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The Future of the Intellectual Dark Web

The Intellectual Dark Web—loosely defined as the group of public intellectuals coalescing around issues of freedom of speech in the context of left-wing political correctness on American campuses—is one of the most fascinating political developments of the Trump era.

The core members of this group appear to be Dave Rubin, Jordan Peterson, Sam Harris, Ben Shapiro, Heather Heying and Bret and Eric Weinstein. Rubin is perhaps the most curious case of them all—a former Young Turks host, who completely switched his political worldview from progressive to classical liberal, which Rubin uses as a synonym for libertarian.

Rubin’s personal development mirrors a major online trend of the past three years, in that social justice, or political correctness on the left has become the central wedge issue for deciding what side of politics one is on. Culture war is the central focus of the online landscape, and if one is opposed to political correctness and the excesses of the left, one finds oneself gradually moving rightward.

But what does an excess of political correctness have to do with issues of economics, war, climate and public policy? Marxist scholars such as Adolph Reed have skewered identity politics as a scam for dividing the working class and transforming representation into some false notion of class power. The socialist writer Chris Hedges has condemned Antifa, calling political violence from the left a poison. Angela Nagle, the author of Kill All Normies and a budding star of the left, has chronicled the rise of the online right with a critical eye toward the Tumblr ideology on her own side.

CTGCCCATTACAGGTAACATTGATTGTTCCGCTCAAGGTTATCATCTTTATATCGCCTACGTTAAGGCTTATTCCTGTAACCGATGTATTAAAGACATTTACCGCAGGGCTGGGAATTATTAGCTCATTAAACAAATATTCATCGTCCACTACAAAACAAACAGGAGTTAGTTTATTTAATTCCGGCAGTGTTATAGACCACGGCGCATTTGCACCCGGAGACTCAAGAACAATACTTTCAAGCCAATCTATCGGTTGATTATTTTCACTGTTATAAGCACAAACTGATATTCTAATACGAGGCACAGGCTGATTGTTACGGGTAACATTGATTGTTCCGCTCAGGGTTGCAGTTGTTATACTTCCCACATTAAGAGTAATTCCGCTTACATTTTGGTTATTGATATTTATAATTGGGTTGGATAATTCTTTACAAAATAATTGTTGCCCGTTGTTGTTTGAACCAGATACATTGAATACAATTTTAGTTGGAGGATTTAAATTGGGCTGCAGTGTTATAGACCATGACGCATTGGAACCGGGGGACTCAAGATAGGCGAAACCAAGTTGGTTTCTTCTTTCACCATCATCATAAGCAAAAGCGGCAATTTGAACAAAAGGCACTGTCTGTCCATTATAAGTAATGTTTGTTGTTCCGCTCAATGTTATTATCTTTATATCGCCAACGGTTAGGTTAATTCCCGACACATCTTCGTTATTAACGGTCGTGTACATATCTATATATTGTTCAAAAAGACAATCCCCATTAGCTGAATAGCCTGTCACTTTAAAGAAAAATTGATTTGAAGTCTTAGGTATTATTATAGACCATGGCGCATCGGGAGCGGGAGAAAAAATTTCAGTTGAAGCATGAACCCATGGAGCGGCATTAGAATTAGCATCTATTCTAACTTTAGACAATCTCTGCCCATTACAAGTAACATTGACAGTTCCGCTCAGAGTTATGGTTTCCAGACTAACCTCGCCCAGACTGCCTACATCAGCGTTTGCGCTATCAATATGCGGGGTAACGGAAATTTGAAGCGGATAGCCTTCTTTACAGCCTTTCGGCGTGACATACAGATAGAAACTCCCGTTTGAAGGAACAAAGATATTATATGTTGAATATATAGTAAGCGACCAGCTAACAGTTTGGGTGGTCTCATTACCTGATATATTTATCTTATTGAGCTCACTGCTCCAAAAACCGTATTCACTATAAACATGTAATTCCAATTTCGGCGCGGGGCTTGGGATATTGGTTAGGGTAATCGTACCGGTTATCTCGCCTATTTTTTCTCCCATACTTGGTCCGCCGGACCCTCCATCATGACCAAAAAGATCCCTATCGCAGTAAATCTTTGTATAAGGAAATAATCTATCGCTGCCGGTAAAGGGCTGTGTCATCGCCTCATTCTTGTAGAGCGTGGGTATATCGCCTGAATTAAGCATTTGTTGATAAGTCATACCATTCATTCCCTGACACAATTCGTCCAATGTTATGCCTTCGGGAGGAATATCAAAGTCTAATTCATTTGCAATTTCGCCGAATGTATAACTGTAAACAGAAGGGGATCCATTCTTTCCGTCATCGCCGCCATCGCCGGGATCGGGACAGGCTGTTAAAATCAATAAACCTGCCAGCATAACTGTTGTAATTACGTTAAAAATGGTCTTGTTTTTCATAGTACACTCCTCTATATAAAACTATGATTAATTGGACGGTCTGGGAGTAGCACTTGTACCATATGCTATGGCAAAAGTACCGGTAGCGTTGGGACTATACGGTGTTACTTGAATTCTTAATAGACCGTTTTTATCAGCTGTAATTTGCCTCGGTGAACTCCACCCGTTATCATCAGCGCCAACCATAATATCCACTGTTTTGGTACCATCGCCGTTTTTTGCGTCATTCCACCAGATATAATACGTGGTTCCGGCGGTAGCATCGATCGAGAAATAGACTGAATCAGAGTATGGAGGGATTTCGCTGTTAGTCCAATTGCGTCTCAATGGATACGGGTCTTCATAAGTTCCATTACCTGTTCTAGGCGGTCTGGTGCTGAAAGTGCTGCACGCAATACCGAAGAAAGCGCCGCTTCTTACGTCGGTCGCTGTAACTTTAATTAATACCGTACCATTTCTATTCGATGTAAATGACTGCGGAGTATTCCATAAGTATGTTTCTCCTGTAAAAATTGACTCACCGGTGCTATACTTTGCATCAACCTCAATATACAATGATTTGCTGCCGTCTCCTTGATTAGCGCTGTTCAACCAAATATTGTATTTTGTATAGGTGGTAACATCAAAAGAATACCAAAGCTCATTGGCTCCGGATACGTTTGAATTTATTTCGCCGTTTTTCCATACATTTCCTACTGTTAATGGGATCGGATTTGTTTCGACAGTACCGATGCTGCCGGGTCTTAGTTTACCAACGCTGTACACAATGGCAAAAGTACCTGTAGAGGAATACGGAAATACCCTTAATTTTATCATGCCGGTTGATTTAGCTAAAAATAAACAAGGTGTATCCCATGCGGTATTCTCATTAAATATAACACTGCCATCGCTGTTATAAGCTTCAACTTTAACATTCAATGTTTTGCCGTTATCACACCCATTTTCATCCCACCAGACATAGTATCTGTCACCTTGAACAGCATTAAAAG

Figures on the left have no problem critiquing political correctness on the left. In fact, the idea that political correctness is a left-wing phenomenon is itself deeply contestable. During the 2016 election, the democratic socialist Bernie Sanders was himself the target of dogmatic politically correct attacks. Former secretary of state Madeleine Albright and feminist icon Gloria Steinem each declared that women must support other women in electoral politics, and in Steinem’s case, that young women were only supporting Sanders because “the boys are with Bernie.” Rather than a weapon of the left, in electoral politics identity politics is consistently used by the political center to fend off challengers from the left.